Cost and Quality: Breaking Down the Stigma of Manufactured Housing

One of the biggest challenges to mainstreaming the use of manufactured housing may be, ironically, its cost. Long recognized as affordable when compared to site-built homes, manufactured housing’s lower costs come at a price. That price is the ongoing stigma that many communities and residents hold against manufactured housing.

Questioning Quality

While house hunters, like most consumers, are price sensitive, price can also signal to potential buyers’ concerns, playing off biases they may have about manufactured housing. It’s likely that Americans’ perceptions of manufactured housing are at least somewhat related to cost and general assumptions about lower-cost (and thereby, lower-income) housing. This is directly related to concerns about quality. To many, cheaper homes may mean lower quality, cheaper materials and building methods. This is largely, but not completely, unfounded.

How non-potential buyers see manufactured homes is also very important. A survey of Virginia residents from 2000, underscores this challenge. Respondents stated that they thought manufactured homes brought down nearby property values, for example, in part, perhaps, because the homes are likely to cost less than existing homes.  When such attitudes prevail, it is hard to convince localities to improve land use rules to accommodate manufactured housing. Indeed, these attitudes encourage the opposite, as some leaders wish to further restrict the siting of manufactured housing.

The Problem of Perception

Manufactured housing is often conflated with mobile homes, which, although have not been build since 1976, are still relatively common across the United States. Public perceptions of manufactured homes are certainly influenced by the public’s views of pre-1976 homes and older mobile home parks.

The 1976 HUD Code, mandated by Congress, improved and standardized manufactured housing. Prior to the code, purchasers could not be certain what they were purchasing. After the code’s implementation, the problems with the homes didn’t go away. Recent research shows that homes built after the code, but before its 1994 update, are more often than mobile homes to have physical problems such leaking exteriors and heating failures. While such problems can be attributed to construction, maintenance or both, these conditions likely inform the public’s opinion about the sector’s overall quality, including that of newer homes. The 1994 HUD Code updates were needed to address the construction shortcomings; they also have helped public perception.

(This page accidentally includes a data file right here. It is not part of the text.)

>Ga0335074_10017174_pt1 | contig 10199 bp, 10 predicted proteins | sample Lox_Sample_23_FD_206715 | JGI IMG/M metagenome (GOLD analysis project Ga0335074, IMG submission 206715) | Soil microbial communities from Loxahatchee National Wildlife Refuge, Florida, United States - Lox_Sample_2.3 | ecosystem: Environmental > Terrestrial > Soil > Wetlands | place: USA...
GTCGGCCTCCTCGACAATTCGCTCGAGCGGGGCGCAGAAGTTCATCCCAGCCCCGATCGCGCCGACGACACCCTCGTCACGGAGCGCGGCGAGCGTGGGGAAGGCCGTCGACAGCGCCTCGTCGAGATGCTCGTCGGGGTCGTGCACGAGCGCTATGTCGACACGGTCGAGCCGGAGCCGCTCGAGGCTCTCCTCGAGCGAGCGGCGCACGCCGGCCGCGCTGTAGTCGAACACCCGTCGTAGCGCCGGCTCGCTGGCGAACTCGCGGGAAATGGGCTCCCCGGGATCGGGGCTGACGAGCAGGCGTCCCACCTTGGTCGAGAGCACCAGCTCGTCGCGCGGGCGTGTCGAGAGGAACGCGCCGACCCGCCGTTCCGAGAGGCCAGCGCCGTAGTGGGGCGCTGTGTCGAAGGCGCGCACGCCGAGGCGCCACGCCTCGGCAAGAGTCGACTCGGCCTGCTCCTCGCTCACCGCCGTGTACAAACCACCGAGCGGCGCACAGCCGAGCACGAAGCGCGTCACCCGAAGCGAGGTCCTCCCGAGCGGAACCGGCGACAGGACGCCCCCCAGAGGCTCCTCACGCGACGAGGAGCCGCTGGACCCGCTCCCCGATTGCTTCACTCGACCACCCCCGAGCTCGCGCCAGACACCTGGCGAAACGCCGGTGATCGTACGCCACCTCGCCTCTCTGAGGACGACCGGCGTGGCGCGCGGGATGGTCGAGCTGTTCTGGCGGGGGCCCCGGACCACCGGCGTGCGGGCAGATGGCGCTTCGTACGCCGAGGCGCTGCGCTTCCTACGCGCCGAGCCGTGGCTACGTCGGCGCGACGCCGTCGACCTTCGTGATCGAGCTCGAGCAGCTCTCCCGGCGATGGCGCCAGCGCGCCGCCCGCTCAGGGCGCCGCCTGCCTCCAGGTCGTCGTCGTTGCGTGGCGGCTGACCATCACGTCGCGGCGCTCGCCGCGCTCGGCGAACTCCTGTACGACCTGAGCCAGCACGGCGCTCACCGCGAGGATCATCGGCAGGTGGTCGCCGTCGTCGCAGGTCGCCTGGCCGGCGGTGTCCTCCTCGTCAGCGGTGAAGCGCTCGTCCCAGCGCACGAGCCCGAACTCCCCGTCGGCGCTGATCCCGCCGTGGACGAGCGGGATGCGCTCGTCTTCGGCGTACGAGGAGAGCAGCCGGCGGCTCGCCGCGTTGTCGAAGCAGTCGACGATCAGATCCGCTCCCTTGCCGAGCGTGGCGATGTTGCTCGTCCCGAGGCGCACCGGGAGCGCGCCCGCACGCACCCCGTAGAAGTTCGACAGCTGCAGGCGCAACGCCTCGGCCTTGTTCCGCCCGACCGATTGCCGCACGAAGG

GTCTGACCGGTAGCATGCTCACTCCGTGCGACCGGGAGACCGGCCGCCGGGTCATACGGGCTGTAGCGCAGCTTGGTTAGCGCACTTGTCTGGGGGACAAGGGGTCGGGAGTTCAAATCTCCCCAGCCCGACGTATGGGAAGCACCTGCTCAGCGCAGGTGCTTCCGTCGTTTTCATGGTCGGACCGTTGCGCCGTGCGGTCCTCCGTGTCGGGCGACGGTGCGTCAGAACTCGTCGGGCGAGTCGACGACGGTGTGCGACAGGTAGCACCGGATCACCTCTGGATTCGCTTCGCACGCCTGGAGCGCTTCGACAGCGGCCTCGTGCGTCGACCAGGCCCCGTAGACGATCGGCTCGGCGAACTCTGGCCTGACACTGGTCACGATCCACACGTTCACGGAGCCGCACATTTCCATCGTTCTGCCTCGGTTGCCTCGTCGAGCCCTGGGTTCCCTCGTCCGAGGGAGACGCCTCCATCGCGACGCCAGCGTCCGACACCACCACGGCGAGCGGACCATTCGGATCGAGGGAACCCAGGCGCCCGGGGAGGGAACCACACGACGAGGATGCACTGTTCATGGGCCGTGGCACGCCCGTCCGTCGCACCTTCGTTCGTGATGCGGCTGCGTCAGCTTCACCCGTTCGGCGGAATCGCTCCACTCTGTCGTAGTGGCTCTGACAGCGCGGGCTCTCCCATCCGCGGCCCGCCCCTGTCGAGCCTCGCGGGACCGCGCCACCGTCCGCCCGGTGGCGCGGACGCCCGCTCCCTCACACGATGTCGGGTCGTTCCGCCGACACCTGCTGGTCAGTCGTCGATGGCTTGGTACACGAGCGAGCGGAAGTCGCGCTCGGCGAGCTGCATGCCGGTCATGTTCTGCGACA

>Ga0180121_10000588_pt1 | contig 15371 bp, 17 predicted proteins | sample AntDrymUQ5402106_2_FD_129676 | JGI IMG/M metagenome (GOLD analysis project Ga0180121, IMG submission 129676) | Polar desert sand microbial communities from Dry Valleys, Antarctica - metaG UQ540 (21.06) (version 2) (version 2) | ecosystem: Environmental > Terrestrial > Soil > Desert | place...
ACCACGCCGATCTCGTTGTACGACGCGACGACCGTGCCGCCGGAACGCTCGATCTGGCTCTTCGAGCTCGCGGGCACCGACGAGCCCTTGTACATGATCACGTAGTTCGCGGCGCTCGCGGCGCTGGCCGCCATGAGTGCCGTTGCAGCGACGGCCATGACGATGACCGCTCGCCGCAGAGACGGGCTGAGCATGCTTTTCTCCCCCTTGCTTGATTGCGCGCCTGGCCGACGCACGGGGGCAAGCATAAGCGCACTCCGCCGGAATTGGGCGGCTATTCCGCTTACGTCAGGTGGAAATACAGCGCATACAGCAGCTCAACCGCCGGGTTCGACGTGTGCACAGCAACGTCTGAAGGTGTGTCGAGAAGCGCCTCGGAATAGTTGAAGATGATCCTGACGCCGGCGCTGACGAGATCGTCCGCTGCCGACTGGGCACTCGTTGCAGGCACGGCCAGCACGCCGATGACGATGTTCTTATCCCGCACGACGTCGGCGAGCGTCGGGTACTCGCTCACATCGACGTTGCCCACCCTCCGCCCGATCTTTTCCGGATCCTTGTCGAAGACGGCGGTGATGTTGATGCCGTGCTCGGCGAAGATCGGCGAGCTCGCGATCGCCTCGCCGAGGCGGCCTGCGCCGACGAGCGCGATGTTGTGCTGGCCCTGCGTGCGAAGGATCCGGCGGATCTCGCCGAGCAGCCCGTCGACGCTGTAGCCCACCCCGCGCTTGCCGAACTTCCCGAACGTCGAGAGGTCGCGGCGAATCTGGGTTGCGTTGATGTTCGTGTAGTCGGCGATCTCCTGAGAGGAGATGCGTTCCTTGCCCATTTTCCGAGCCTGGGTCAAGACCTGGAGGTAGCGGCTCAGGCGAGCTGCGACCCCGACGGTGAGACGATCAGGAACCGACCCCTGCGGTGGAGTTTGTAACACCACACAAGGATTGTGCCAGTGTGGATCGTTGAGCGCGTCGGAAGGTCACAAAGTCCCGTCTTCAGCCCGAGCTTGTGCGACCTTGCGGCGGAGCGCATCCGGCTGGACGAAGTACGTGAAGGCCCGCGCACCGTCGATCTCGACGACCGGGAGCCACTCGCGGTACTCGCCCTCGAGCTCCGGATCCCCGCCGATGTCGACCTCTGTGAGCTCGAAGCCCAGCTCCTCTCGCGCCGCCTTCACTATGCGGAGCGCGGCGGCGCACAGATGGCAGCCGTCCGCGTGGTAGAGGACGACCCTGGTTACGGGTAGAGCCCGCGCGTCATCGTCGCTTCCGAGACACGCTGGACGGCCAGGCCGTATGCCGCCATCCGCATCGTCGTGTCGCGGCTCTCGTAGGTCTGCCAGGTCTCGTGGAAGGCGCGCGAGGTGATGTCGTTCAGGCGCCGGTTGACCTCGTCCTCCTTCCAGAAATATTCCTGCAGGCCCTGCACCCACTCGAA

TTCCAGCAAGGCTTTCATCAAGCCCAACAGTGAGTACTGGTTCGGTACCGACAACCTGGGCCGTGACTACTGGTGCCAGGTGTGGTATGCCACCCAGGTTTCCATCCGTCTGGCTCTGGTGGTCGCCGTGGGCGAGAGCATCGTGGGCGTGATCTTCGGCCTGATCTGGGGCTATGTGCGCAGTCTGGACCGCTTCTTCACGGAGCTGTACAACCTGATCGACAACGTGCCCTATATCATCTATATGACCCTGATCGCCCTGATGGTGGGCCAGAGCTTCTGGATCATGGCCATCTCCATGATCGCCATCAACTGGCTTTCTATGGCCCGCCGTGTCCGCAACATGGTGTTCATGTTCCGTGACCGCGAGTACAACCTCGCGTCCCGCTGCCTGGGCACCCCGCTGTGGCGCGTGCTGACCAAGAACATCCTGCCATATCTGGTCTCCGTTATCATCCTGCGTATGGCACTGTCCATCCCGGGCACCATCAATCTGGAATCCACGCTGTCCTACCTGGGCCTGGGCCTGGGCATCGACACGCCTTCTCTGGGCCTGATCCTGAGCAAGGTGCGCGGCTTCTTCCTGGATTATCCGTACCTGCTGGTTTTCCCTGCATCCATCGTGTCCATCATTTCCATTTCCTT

Revamping Manufactured Housing’s Reputation

To better position manufactured housing as a good quality, lower cost housing option, advocates and industry leaders need to do a better job highlighting why the homes are less expensive and at the same time assuring potential buyers of their quality, and that they are one part of the larger housing ecosystem.

To get the public to no longer equate lower costs with lower quality, the sector needs to demonstrate that these are not always related. Much of the savings in manufactured housing comes from the standardization of the homes components and final product and building conditions that reduce waste and eliminate weather delays and encourage production. That said, cheaper materials and processes are still common in the industry. For example, vinyl on gypsum wall panels are prevalent in the industry, especially in lower cost homes. These are almost nonexistent in site-built construction.  Too often consumers see brands of fixtures that are unknown to them and anyone outside the manufactured housing field. Making these less common would raise costs, but scale would help address that in part. It certainly would make the homes reach a wider buying public.

As with the 1976 HUD Code and its 1994 update, the manufactured housing industry won’t do this on its own. Outside forces, such as financing, have started to move the needle. When Congress passed the Housing and Economic Recovery Act of 2008, it included a Duty to Serve provision requiring Fannie Mae and Freddie Mac better serve the manufactured home market. Both government-sponsored enterprises have launched new loan products to encourage lending and purchasing on new classes of homes.

Communities should adopt land use regulations that encourage all types of housing. This is fundamental to meet growing demand. Manufactured housing, even in its newest versions, is less expensive than alternatives has to be part of the solution.

Housing advocates can help, too. By joining our I’M HOME Network, you can add your voice and support to the thousands of Prosperity Now community members who are working to turn manufactured housing’s undeserved bad rap around.

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